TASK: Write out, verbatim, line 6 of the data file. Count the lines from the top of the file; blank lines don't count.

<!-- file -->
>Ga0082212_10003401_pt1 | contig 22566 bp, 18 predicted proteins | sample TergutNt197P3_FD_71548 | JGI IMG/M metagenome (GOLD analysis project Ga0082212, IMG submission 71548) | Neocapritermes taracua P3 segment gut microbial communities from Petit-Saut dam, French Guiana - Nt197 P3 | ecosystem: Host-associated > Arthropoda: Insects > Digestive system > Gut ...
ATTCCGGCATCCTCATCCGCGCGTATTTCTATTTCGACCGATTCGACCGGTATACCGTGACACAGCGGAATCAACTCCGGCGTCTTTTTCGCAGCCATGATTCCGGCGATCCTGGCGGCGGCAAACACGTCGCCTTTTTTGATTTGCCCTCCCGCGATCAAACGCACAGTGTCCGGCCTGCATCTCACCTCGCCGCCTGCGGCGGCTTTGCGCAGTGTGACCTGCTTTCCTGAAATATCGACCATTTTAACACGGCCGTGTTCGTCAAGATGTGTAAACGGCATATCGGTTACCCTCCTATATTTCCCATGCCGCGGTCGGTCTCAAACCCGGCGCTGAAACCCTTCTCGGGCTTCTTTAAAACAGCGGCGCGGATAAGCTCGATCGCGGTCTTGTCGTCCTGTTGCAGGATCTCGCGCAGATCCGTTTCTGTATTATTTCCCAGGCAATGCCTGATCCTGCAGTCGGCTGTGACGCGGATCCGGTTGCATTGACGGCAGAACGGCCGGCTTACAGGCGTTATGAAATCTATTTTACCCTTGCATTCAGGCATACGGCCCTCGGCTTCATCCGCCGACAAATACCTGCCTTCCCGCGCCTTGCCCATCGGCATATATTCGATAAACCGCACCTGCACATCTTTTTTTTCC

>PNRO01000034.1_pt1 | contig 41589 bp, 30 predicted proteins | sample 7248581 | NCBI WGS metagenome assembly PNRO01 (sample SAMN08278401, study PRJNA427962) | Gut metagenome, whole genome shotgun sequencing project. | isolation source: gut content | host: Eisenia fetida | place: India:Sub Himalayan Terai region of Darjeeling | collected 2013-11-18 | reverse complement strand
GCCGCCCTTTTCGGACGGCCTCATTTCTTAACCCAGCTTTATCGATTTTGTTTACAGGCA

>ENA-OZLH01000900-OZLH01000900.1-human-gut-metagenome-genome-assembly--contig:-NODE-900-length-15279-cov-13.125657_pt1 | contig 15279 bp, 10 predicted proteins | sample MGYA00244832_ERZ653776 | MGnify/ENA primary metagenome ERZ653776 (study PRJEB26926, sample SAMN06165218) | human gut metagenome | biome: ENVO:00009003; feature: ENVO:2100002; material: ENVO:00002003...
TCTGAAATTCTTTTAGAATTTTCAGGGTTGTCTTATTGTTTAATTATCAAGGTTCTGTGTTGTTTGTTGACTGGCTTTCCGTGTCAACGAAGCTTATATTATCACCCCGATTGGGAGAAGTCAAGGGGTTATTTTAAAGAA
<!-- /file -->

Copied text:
TCTGAAATTCTTTTAGAATTTTCAGGGTTGTCTTATTGTTTAATTATCAAGGTTCTGTGTTGTTTGTTGACTGGCTTTCCGTGTCAACGAAGCTTATATTATCACCCCGATTGGGAGAAGTCAAGGGGTTATTTTAAAGAA